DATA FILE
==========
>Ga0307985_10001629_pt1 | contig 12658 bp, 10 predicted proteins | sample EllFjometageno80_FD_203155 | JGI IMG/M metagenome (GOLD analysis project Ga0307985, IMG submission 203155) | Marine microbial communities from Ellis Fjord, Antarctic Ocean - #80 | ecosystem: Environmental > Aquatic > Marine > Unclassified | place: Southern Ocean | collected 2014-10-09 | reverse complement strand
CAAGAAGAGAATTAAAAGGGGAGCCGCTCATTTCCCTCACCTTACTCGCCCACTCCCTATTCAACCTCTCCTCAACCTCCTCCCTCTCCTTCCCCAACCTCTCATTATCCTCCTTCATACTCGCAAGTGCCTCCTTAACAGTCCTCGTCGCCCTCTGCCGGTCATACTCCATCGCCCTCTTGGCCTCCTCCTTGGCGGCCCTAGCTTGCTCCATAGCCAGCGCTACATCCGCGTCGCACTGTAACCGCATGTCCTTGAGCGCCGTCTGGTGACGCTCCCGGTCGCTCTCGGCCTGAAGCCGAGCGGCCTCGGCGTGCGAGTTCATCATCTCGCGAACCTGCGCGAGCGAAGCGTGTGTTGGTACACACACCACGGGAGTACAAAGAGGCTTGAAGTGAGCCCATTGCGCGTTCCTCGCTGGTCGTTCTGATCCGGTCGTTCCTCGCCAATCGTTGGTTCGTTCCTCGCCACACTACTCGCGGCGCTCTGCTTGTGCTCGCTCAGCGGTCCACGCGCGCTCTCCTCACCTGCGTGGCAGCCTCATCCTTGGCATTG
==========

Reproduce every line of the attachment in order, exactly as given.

>Ga0307985_10001629_pt1 | contig 12658 bp, 10 predicted proteins | sample EllFjometageno80_FD_203155 | JGI IMG/M metagenome (GOLD analysis project Ga0307985, IMG submission 203155) | Marine microbial communities from Ellis Fjord, Antarctic Ocean - #80 | ecosystem: Environmental > Aquatic > Marine > Unclassified | place: Southern Ocean | collected 2014-10-09 | reverse complement strand
CAAGAAGAGAATTAAAAGGGGAGCCGCTCATTTCCCTCACCTTACTCGCCCACTCCCTATTCAACCTCTCCTCAACCTCCTCCCTCTCCTTCCCCAACCTCTCATTATCCTCCTTCATACTCGCAAGTGCCTCCTTAACAGTCCTCGTCGCCCTCTGCCGGTCATACTCCATCGCCCTCTTGGCCTCCTCCTTGGCGGCCCTAGCTTGCTCCATAGCCAGCGCTACATCCGCGTCGCACTGTAACCGCATGTCCTTGAGCGCCGTCTGGTGACGCTCCCGGTCGCTCTCGGCCTGAAGCCGAGCGGCCTCGGCGTGCGAGTTCATCATCTCGCGAACCTGCGCGAGCGAAGCGTGTGTTGGTACACACACCACGGGAGTACAAAGAGGCTTGAAGTGAGCCCATTGCGCGTTCCTCGCTGGTCGTTCTGATCCGGTCGTTCCTCGCCAATCGTTGGTTCGTTCCTCGCCACACTACTCGCGGCGCTCTGCTTGTGCTCGCTCAGCGGTCCACGCGCGCTCTCCTCACCTGCGTGGCAGCCTCATCCTTGGCATTG